Surveyed Employers Say They Expect Costs to Increase with Reform
While U.S. employers may view controlling costs as a healthcare reform priority, only a few of those surveyed this month by Towers Watson, a professional services company, said they believed that reform would slow the tide of rising costs. However, despite these anticipated increases, nearly three fourths of large employers (74%) expect to continue to subsidize healthcare coverage for their active employees.
In terms of how important specific healthcare reform goals are to their organizations, 96% of those surveyed pointed to the containment of healthcare costs as essential or high priority, while 88% cited encouraging healthier lifestyles, and 75% suggested the improvement of quality of care.
However, despite these goals expressed by the employers, most (94%) said they thought that healthcare reform will raise their organization's costs. Also, 61% said reform will have a minimal effect on encouraging healthier lifestyles, and 73% said it will have either a negative or no impact on the quality of care.
"Employers are currently weighing the short term challenges and long term opportunities of the new law," Mark Maselli, North American health and group benefits leader for Towers Watson, said in a statement.
To address anticipated cost increases, many employers said they planned on:
- Passing on increases to employees: 88%
- Reducing health benefits and programs: 74%
- Absorbing costs in the business: 33%
- Passing on increases to customers: 20%
Also, the surveyed employers remained committed to many initiatives offered before healthcare reform legislation was introduced. For example, only 12% of employers said they would eliminate or reduce their wellness/health promotion programs in the wake of healthcare reform. Conversely, 48% of employers said that reform would encourage employers to offer wellness programs.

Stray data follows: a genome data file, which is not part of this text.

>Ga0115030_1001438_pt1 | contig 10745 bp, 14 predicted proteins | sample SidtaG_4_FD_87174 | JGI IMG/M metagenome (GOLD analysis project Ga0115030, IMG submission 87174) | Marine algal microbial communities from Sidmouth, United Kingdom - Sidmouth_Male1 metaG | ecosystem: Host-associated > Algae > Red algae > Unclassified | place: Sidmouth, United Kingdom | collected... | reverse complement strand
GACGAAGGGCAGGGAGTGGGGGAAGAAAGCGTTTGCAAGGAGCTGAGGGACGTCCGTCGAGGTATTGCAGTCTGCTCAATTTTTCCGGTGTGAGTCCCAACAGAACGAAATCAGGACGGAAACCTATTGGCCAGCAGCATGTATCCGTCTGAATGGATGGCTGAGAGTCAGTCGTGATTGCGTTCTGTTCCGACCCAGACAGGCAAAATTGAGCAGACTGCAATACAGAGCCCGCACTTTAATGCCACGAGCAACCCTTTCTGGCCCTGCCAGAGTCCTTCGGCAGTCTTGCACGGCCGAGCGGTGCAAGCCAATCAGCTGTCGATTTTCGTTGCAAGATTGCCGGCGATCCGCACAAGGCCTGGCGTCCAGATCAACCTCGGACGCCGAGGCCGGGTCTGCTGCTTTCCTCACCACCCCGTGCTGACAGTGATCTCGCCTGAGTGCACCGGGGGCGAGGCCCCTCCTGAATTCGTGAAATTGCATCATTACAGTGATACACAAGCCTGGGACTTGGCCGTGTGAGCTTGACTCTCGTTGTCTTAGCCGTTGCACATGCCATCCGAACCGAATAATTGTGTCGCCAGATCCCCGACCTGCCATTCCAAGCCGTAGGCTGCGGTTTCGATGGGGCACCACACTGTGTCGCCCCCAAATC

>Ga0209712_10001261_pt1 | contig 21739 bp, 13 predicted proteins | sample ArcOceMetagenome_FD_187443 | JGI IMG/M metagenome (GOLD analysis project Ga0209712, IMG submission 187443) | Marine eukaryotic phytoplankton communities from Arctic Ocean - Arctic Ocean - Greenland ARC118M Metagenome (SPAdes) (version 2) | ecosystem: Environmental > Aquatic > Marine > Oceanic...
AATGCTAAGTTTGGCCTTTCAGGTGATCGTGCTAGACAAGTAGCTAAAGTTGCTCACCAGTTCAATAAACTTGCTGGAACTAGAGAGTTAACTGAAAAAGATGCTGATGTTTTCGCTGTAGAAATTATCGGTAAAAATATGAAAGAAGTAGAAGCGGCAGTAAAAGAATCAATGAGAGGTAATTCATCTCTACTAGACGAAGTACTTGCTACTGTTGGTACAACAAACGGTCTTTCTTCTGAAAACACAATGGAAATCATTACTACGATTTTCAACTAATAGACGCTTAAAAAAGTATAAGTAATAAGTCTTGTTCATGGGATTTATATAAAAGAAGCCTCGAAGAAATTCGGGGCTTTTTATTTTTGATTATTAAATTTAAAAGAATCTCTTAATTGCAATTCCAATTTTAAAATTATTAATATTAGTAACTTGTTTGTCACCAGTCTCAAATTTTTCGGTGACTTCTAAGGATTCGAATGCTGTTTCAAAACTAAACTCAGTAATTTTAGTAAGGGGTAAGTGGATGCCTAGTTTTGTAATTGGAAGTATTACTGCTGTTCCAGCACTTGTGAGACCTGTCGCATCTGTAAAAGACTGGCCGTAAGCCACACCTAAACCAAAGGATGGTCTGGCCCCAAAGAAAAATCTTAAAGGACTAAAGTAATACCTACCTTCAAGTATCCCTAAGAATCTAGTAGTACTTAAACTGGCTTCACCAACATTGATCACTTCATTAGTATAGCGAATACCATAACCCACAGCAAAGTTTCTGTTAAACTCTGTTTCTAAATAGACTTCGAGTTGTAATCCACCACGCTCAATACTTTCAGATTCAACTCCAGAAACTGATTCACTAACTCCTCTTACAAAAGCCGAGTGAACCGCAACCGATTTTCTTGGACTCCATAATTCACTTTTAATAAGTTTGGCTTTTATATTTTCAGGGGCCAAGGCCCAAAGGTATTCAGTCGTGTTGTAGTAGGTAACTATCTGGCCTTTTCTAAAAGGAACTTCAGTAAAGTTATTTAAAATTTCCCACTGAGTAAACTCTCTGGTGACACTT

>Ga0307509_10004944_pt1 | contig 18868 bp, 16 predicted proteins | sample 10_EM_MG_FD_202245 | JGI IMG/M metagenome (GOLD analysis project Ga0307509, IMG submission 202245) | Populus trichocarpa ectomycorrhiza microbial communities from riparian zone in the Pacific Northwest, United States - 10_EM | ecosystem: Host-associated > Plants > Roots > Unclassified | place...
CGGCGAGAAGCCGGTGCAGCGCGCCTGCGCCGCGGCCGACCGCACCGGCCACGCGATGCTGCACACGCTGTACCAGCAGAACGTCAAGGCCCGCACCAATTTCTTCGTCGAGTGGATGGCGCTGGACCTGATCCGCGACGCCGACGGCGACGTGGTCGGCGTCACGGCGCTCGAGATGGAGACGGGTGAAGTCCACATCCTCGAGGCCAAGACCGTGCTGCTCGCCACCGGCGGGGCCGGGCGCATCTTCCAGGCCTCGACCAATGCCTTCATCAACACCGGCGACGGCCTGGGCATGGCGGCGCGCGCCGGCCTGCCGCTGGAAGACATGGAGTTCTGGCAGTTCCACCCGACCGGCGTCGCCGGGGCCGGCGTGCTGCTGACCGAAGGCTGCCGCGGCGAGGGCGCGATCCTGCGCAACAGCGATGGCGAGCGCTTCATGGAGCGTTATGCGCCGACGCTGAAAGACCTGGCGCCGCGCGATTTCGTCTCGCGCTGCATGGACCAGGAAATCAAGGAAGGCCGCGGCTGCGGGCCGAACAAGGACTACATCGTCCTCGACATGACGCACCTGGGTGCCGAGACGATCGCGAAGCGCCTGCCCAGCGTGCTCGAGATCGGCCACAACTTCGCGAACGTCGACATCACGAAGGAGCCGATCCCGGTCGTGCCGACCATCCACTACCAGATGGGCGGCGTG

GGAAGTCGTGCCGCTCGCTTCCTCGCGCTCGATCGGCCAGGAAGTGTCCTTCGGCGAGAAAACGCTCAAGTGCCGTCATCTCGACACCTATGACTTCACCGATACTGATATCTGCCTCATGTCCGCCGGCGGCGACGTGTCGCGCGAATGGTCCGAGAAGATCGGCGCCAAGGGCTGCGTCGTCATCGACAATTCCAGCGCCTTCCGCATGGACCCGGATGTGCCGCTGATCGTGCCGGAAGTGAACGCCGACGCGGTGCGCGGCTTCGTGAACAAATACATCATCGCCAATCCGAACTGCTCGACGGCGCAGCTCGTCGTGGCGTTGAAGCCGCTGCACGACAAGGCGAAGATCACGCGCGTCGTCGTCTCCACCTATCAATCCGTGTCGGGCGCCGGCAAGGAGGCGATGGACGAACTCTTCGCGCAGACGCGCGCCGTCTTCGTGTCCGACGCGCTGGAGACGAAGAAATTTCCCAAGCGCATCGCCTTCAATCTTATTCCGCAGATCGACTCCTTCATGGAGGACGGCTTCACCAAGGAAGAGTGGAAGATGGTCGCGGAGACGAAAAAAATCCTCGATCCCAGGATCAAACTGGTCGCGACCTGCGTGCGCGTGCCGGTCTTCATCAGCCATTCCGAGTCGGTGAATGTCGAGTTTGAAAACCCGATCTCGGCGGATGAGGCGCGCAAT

The employers also said they expected healthcare reform to result in increases in adoption of consumer directed health plans, 58%; transparency of provider prices, 37%; and of provider quality, 35%.
The survey noted, though, that retirees may not fare as well. Most employers surveyed (77%) said that reform would encourage a number of large employers to reduce offering employer-sponsored retiree health benefits. Forty-three percent of employers that currently offer retiree benefits plan said they plan to reduce or eliminate them.
This trend seemed more pronounced among those employers likely to be subject to the new excise tax on expensive plans approved under healthcare reform. Of that group, 55% said they were likely to eliminate or reduce retiree medical programs.
"Just as many baby boomers are deciding whether to delay retirement, employers will be determining if it makes financial sense for them to remain in the retiree medical business," said Dave Osterndorf, a senior consulting actuary with Towers Watson.